A deep-sea exploration mission of the Mid-Cayman Ridge could help NASA discover alien life forms.
The space agency is funding a mission to examine hydrothermal vents in the deepest reaches of the ocean, so it can determine if the same technology can be used to find out if there is life on Jupiter’s frozen moon Europa.
‘NASA is looking at vent fuel propulsion programmes that… push the limits of the capabilities of cutting edge technologies available,’ said Chris German, the chief scientist for deep submergence at the Woods Hole Oceanographic Institution in Massachusetts.
He was on board the R/V Cape Hatteras research vessel which stopped in Grand Cayman this week to refuel, get provisions, and make modifications to a robot submarine called Nereus that is capable of diving 36,089.24 feet, or about seven miles, to the deepest part of the ocean.
The Mid-Cayman Ridge is part of an underwater mountain range of which the three islands of the Cayman Islands are the visible summits.
Mr. German said that while NASA had experience in building ‘Landers’ to explore the surface of Mars, it realised that the exploration of the deep sea may provide answers for how it could access and explore Europa moon, which scientists suspect may have water under its icy surface and may sustain life.
A team of scientists and engineers on the mission to find and explore hydrothermal vents in the deep ocean floor set out from Port Canaveral in Florida on 11 October, funded by NASA’s Jet Propulsion Laboratory.
‘We have been off here, about 45 miles to the south, for the last 20 days, doing survey diving, preliminary diving with the sub,’ said Dale Murphy, the captain of research vessel R/V Cape Hatteras, which is owned by the National Science Foundation and chartered by Duke University of North Carolina’s Oceanographic Consortium.
While the mission may sound like looking for a needle in a haystack – the team initially mapped an area of 1,200 square miles – they have narrowed their field to one square mile in 20 days.
Mr. German said they had found three hydrothermal vents in the area. He said once their ship was re-provisioned and the submarine re-fitted to go from autonomous exploration mode to remote controlled gathering mode, they would return to the site and try to collect samples.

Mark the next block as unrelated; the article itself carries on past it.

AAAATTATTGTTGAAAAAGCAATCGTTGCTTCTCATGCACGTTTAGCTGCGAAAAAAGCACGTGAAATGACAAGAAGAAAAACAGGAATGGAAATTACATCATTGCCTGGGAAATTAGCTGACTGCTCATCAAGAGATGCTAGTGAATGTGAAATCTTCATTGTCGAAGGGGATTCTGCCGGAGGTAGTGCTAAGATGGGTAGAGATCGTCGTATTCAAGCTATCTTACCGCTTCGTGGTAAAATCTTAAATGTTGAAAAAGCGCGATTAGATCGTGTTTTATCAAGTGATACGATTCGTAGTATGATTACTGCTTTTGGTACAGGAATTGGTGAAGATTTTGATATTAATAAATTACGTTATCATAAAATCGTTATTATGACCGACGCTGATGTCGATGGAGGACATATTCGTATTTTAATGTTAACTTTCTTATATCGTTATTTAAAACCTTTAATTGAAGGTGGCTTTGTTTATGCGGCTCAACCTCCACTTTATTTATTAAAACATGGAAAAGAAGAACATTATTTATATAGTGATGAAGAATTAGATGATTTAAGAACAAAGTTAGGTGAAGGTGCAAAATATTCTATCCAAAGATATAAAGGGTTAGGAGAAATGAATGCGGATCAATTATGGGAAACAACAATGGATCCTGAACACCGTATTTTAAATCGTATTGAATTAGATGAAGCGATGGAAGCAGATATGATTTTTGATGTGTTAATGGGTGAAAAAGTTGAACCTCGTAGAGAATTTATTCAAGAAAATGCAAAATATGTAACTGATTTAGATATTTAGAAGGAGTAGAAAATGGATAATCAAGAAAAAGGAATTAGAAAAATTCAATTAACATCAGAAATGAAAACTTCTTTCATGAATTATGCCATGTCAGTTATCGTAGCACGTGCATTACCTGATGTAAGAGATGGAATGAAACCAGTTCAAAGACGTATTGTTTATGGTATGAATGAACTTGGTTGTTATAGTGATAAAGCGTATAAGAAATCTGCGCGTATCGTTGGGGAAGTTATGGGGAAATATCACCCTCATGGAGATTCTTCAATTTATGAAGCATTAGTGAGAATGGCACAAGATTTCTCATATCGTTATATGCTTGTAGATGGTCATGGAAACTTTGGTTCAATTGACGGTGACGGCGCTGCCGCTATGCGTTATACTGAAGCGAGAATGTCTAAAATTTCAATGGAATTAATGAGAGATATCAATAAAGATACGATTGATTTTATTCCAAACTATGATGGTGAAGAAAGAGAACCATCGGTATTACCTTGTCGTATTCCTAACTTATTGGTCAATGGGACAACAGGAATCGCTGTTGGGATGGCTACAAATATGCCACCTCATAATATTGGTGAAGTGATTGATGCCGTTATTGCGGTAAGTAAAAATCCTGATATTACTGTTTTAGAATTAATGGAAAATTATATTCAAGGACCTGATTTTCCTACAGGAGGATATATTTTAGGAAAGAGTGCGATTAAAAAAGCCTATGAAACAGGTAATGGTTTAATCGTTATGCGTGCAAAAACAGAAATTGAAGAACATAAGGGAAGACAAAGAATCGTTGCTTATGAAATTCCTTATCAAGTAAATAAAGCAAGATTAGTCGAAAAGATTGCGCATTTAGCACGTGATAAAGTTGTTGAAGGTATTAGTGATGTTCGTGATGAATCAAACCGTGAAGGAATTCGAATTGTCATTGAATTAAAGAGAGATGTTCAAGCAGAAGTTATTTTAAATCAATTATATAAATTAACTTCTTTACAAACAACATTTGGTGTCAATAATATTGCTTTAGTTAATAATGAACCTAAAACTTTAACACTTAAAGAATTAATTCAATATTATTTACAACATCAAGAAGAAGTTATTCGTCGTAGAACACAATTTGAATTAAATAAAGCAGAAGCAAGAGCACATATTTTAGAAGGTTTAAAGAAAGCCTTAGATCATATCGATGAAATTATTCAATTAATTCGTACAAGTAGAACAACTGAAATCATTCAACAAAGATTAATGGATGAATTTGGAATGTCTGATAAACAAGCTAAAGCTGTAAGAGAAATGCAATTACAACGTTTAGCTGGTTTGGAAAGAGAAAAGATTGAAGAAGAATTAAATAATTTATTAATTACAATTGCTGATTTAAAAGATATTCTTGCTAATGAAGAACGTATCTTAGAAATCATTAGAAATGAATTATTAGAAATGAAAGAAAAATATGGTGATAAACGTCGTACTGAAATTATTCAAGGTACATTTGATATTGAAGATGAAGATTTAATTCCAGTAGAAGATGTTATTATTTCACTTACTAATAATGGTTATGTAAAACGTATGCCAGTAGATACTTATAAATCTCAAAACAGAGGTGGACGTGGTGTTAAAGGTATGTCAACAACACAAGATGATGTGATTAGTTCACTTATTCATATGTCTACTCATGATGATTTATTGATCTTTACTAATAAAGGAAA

A film crew from National Geographic, which is making a programme on how Europa’s frozen ocean can be explored, is accompanying the team on this next leg of the mission and has hired the Sand Cay ship to shadow the R/V Cape Hatteras.
Mr. German described how the team had exhaustively explored the Mid-Cayman Ridge, which is 328 feet long and 66 feet wide. ‘There was not a parcel of water we had not been within five miles of,’ he said.
Excited about finding the vents, he said: ‘NASA sent us to prove there is hydrothermal activity. We have done that. There is warm, chemically enriched water coming from the deep sea floor,’ he said.
The next step is to collect samples of what is in the vents. Previous explorations of hydrothermal vents – like volcanic hot springs, but in the ocean – have led to the discovery of microbes and animals never seen before.
The chief scientist described giant tube worms that grow as long as two to three metres, and microbes that adapt to the chemical-enriched water in the vents.
During their stopover in Cayman, engineers refitted the unmanned Nereus, so it can be operated remotely by researchers on the ship rather than acting in a free-swimming, autonomous mode as it was programmed to do in the first half of the mission.
The submarine has gone down 14,764 feet, 3,280 feet deeper than any similar studies have been done before, Mr. German said.
The sub sends streaming live video to the boat thousands of feet above as it explores the vents.
Another scientist on board, Cindy Van Dover, the director of the Duke University Marine Laboratory, said she was hoping to find in the vents ‘something never seen before’.
One of the purposes behind the exploratory mission is to find whether the hydrothermal vents in the Mid-Cayman Ridge are part of the Atlantic Basin or part of the Pacific Rim.
Mr. German also hopes to find evidence that might help answer some evolutionary questions.
‘Hydrothermal vents are a natural laboratory where scientists can watch chemical reactions that create organic molecules that can help them study the origins of life,’ he said.